• Lillo, Miguel; Schickendatz, F., Sobre la determinación de la glucosa en los vinos y en los productos de la industria azucarera [On the determination of glucose in wines and products of the sugar industry] (in Spanish)
  • Flora de la provincia de Tucumán [Flora of the province of Tucumán] (in Spanish). 1888.
  • Sobre la existencia de una especie de heliocarpo en la Argentina (Tucumán y el Interior de Córdoba) [Whether there is a kind of heliocarpo in Argentina (Tucumán and Cordoba Interior)] (in Spanish), 1888
  • Flores de Tucumán, herbario de M.Lillo [Flora of Tucumán, herbarium of M.Lillo] (in Spanish) (Exposition Universelle (1889), Paris
  • Enumeración y descripción de las especies de animales indígenas con sus costumbres, daños y beneficios que ocasionan, más sus características [List and description of species of indigenous animals with their customs, causing damage and benefits plus their characteristics] (in Spanish), 1889
  • El cultivo del ramio en Tucumán [The cultivation of Ramie in Tucumán] (in Spanish)
  • "Enumeración sistemática de las aves de la provincia de Tucumán" [Systematic enumeration of birds in the province of Tucumán]. Annals of the National Museum of Buenos Aires (in Spanish). 3 (VIII). 1902.
  • Fauna Tucumana. Aves [Tucumana wildlife. Birds] (in Spanish). Tucumán: Revista de Letras y Ciencias Sociales. 1905.
  • Contribución al conocimiento de los árboles de la República Argentina [Contribution to the knowledge of trees in Argentina] (in Spanish), 1910
  • "Descripción de plantas nuevas pertenecientes a la Flora Argentina" [Description of new plants belonging to the Argentina Flora ( Ilex prunus , Blepharocalyx )]. Anales de la Sociedad Científica Argentina (in Spanish). LXXII. 1911.
  • Lillo, Miguel; Dabbene, Roberto (1913), "Description de deux nouvelles espèces d'oiseaux de la République Argentina" [Description of two new species of birds of Argentina], Proceedings of the National Museum of Natural History, Buenos Aires (in French), XXIV
  • "Las Asclepidáceas de la República Argentina" [The Asclepidáceas of the Argentine Republic], Review of University Studies, Tucumán (in Spanish), 1924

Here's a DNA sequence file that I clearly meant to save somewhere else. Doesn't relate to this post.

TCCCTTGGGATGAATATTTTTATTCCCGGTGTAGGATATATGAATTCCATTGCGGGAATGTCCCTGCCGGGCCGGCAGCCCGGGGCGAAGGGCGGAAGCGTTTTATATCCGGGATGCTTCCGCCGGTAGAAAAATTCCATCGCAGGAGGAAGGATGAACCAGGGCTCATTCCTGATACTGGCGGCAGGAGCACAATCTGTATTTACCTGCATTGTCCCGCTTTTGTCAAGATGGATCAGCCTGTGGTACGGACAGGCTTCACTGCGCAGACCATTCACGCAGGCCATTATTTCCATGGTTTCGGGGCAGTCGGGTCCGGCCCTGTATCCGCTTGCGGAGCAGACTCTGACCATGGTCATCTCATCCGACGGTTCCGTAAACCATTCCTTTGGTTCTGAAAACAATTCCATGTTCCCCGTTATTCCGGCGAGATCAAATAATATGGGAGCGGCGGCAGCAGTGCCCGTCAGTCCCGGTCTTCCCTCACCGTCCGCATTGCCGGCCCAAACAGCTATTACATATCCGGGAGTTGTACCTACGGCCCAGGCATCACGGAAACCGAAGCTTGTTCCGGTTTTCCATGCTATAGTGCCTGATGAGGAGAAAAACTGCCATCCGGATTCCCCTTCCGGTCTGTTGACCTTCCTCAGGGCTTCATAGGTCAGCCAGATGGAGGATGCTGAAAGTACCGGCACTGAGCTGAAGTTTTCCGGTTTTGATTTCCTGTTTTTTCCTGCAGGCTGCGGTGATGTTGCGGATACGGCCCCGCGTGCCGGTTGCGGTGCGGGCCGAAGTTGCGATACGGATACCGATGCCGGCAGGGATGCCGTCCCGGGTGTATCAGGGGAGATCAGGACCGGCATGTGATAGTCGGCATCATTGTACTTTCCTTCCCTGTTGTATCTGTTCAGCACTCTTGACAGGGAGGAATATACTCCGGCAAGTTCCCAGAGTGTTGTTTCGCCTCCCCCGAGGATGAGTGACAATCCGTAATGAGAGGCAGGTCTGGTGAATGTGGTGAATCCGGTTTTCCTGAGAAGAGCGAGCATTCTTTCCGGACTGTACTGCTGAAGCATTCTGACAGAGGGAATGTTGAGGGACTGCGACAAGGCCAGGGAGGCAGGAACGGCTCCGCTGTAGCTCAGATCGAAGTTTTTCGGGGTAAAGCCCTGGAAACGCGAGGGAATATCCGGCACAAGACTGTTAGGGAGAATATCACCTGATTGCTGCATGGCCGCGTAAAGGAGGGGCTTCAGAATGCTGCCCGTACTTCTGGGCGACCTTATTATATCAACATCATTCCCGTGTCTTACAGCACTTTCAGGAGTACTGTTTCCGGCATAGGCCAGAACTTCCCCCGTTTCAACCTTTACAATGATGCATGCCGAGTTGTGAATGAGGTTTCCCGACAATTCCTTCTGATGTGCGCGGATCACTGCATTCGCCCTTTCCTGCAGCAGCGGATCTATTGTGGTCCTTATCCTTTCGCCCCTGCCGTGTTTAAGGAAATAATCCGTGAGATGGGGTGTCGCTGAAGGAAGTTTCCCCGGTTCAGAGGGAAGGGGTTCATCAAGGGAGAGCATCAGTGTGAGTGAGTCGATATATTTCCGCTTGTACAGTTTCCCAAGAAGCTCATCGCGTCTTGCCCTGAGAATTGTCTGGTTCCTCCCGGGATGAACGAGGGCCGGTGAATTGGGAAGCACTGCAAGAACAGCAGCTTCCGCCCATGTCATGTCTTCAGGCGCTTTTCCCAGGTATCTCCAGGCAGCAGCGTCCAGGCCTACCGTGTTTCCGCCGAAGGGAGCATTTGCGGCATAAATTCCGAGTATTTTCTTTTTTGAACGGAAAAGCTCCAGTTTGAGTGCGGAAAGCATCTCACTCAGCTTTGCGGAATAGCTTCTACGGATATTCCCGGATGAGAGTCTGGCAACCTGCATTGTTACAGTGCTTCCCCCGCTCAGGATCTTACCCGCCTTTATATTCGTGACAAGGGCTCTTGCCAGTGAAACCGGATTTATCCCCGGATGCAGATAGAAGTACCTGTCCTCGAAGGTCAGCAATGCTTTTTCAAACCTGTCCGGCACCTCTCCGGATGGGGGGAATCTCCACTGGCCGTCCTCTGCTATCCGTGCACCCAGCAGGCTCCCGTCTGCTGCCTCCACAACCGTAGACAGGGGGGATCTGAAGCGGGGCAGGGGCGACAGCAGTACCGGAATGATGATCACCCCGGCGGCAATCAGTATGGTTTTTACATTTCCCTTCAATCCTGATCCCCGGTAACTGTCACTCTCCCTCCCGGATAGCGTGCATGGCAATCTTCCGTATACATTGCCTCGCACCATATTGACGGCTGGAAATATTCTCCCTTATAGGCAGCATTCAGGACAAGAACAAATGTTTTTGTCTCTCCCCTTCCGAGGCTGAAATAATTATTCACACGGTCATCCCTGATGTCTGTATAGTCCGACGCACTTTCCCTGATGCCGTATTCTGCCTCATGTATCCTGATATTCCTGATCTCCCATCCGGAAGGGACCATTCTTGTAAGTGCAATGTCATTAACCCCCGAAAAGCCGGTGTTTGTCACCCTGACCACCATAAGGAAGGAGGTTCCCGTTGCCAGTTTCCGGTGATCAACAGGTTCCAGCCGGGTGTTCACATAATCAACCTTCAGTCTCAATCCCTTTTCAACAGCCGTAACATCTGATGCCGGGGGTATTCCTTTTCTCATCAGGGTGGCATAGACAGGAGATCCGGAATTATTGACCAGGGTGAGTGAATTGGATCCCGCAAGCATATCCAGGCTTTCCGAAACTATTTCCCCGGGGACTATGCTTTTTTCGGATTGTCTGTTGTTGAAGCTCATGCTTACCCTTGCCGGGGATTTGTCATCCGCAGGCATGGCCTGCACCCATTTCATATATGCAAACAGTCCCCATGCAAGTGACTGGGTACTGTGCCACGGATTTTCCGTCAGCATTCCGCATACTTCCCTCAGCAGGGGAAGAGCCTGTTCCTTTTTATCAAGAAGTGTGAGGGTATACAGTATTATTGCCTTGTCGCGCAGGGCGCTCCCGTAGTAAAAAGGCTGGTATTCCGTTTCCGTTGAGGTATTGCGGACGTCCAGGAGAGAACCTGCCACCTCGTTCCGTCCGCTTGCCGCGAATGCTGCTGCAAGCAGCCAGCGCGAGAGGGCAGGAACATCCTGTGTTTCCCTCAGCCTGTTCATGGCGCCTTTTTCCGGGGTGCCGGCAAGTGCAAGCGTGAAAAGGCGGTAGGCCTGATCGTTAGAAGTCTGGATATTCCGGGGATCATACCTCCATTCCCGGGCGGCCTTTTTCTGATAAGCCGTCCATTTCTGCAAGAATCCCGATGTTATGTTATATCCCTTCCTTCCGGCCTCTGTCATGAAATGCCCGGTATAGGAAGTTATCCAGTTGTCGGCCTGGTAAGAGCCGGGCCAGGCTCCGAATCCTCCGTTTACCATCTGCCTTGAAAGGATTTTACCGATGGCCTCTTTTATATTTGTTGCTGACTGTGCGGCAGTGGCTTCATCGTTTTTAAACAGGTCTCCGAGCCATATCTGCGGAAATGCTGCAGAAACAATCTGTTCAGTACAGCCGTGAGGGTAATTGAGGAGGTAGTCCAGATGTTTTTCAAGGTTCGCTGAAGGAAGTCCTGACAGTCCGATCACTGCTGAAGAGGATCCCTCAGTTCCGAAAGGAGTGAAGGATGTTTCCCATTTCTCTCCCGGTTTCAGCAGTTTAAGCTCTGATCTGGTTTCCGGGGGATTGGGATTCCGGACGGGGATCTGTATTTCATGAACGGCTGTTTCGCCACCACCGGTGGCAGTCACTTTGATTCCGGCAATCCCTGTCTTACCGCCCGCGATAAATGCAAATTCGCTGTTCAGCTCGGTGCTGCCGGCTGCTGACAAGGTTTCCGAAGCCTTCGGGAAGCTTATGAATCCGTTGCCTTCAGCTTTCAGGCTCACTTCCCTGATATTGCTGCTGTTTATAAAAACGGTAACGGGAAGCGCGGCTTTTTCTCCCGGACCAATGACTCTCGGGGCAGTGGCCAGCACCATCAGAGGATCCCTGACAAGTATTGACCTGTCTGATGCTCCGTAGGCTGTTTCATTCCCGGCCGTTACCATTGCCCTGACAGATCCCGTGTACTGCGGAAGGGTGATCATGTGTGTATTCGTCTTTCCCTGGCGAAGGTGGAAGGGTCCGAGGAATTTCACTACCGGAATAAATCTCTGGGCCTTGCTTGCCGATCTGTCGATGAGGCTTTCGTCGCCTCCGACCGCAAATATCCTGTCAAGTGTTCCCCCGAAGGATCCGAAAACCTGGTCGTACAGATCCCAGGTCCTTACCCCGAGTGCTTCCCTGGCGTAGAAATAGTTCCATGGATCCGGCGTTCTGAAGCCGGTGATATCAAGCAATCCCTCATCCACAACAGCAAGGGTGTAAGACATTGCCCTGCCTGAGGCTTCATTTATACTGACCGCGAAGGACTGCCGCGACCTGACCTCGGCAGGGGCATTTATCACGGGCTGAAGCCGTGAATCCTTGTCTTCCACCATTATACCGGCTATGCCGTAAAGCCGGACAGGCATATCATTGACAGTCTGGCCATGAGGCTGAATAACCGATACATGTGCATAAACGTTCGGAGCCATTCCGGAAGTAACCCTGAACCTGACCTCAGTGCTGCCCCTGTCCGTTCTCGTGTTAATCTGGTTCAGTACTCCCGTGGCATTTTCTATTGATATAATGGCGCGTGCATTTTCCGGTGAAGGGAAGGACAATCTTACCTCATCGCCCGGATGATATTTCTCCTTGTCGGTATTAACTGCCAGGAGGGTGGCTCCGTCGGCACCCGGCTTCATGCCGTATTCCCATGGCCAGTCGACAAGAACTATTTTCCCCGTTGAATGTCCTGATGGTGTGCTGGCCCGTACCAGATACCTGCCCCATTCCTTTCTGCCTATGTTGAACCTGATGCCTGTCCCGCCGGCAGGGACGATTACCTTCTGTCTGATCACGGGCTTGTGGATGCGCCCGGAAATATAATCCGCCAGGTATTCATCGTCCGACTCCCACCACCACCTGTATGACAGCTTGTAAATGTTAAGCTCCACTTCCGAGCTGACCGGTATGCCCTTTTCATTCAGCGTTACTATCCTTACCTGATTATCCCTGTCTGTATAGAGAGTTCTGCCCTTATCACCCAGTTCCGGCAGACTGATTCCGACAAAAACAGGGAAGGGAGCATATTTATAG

• "Un cambio curioso de sexualidad" [A curious change of sexuality]. Ed. Darwiniana (in Spanish). 1924.



  • Faculty of Natural Sciences and Miguel Lillo Institute: one of the academic units of the National University of Tucumán
  • "Miguel Lillo Institute" and "Foundation Miguel Lillo"
  • "Barrio Miguel Lillo" San Miguel de Tucumán
  • Miguel Lillo Park, Necochea, a public maritime forest nature reserve established in 1979.[5]


Some 113 species, including


  1. ^ Miguel Lillo, birth, baptism certificate, Tucumán Cathedral, Baptism 1862.L18 F232
  2. ^ Torres, Antonio (1970). "Una historia de Lillo para jóvenes" (PDF) (in Spanish) (2006 ed.). Tucumán: Fundación Miguel Lillo.
  3. ^ Usandivaras de Hlawaczek, Silvia E.T. (2009). "Algunas personalidades que influyeron al momento de creacion de la UNT" [Some personalities who influenced the moment of creation of the UNT] (PDF) (in Spanish). pp. 105–115.
  4. ^ "Lillo, Miguel (1862-1931)". Jstor. 19 April 2013. Retrieved 26 December 2015. {{cite journal}}: Cite journal requires |journal= (help)
  5. ^ "Parque Miguel Lillo". Argentina Turismo. Retrieved 30 November 2015.
  6. ^ Spegazzini, Carlos Luigi (1897). "Lilloa". Pl. Nov. Argent. 10 (iii). (IK)
  7. ^ Lotti, J.L. (1976). "Chaetochlamys lilloi". Publ. Espec. Inst. Lillo. 1187 (63).(IK)
  8. ^ Lotti, J.L.; Ezcurra, C. (1993). Cabrera, A.L. (ed.). Justicia lilloi. Fl. Prov. Jujuy (INTA 13). Vol. 9. (IK)
  9. ^ Hicken, Cristóbal María (1909). "Notholaena lilloi". Apuntes Hist. Nat. 1 (117). (GCI)
  10. ^ Meyer, Teodore; Pontiroli, Aida (1983). "Matelea lilloana". Fl. Prov. Jujuy. pt. 8 (169). (GCI)
  11. ^ Sleumer, Hermann Otto (1954). "Juelia lilloana". Bot. Jahrb. Syst. lxxvi (276). (IK)
  12. ^ Smith, Charles Piper (1944). "Lupinus lilloanus". Spec. Lupinorum (340). cf. Gray Herb. Card Cat. (IK)
  13. ^ Schindler, Anton Karl; Burkart, Arturo Eduardo (1939). "Desmodium lilloanum". Darwiniana. 3 (196).} (GCI)
  14. ^ International Plant Names Index.  Lillo.

External links[edit]